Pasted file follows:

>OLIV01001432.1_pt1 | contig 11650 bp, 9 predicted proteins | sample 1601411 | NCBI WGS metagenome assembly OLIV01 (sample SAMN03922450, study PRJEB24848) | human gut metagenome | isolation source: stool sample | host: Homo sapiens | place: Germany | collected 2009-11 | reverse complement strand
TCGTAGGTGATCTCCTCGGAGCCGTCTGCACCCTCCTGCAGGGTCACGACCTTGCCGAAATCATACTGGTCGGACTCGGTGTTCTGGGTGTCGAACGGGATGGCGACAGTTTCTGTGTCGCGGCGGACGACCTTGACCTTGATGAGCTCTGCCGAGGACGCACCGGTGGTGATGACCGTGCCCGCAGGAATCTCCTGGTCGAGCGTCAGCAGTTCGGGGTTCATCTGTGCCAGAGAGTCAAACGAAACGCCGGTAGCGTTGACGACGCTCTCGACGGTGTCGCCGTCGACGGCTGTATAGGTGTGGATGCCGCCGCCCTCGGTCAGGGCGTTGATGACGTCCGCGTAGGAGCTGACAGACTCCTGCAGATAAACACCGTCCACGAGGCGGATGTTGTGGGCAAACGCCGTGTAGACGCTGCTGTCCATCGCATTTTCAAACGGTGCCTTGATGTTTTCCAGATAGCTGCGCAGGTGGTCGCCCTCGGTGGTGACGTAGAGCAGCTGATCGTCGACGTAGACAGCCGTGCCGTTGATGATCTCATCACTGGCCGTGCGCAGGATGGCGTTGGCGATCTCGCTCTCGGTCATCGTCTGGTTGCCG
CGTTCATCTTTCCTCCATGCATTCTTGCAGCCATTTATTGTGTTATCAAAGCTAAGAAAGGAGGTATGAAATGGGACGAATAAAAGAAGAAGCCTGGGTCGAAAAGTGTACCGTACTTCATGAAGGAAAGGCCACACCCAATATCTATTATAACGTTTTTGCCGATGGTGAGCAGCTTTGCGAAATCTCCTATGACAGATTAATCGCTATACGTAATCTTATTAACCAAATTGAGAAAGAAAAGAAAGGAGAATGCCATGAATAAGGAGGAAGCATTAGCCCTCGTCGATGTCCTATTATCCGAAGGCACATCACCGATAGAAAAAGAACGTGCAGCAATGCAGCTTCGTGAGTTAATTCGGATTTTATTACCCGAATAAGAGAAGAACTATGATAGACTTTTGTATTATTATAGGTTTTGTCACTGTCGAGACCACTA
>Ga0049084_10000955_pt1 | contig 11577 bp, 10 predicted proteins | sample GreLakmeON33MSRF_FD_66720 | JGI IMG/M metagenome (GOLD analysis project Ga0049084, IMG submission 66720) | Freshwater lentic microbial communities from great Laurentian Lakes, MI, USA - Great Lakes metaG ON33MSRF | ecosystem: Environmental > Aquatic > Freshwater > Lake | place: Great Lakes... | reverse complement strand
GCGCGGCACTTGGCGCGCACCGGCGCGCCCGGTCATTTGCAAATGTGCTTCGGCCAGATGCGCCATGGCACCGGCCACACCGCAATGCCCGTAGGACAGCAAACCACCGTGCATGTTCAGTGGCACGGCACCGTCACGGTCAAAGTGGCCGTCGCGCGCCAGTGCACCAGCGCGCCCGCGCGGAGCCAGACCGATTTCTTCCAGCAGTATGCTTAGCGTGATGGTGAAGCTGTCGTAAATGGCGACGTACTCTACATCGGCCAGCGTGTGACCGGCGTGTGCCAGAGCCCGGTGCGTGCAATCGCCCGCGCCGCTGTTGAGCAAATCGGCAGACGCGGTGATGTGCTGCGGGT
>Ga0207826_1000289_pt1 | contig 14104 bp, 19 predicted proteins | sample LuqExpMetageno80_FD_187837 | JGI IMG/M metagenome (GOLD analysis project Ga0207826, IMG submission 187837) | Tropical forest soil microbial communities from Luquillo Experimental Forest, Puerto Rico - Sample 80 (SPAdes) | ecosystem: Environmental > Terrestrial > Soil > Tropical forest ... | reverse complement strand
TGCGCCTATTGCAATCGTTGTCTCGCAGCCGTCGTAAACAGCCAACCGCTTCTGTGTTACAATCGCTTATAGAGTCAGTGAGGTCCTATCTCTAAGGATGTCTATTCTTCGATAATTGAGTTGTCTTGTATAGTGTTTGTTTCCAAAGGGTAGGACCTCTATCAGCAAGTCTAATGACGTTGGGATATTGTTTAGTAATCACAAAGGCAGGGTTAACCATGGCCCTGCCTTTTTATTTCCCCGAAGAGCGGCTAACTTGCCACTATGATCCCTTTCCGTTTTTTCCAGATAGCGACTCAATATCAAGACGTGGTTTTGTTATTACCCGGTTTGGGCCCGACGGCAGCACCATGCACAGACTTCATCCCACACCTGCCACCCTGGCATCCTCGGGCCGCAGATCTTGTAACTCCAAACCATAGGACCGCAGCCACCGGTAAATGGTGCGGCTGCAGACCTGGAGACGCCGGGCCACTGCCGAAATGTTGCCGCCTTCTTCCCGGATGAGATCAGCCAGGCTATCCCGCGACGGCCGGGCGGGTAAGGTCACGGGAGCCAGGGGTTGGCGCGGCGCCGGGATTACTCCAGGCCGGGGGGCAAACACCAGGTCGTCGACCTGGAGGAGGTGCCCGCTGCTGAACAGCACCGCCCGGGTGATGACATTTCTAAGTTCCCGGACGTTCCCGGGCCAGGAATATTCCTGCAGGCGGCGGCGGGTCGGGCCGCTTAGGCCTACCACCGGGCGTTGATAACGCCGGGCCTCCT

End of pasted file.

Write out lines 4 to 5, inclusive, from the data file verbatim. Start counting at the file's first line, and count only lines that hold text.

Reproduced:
>Ga0049084_10000955_pt1 | contig 11577 bp, 10 predicted proteins | sample GreLakmeON33MSRF_FD_66720 | JGI IMG/M metagenome (GOLD analysis project Ga0049084, IMG submission 66720) | Freshwater lentic microbial communities from great Laurentian Lakes, MI, USA - Great Lakes metaG ON33MSRF | ecosystem: Environmental > Aquatic > Freshwater > Lake | place: Great Lakes... | reverse complement strand
GCGCGGCACTTGGCGCGCACCGGCGCGCCCGGTCATTTGCAAATGTGCTTCGGCCAGATGCGCCATGGCACCGGCCACACCGCAATGCCCGTAGGACAGCAAACCACCGTGCATGTTCAGTGGCACGGCACCGTCACGGTCAAAGTGGCCGTCGCGCGCCAGTGCACCAGCGCGCCCGCGCGGAGCCAGACCGATTTCTTCCAGCAGTATGCTTAGCGTGATGGTGAAGCTGTCGTAAATGGCGACGTACTCTACATCGGCCAGCGTGTGACCGGCGTGTGCCAGAGCCCGGTGCGTGCAATCGCCCGCGCCGCTGTTGAGCAAATCGGCAGACGCGGTGATGTGCTGCGGGT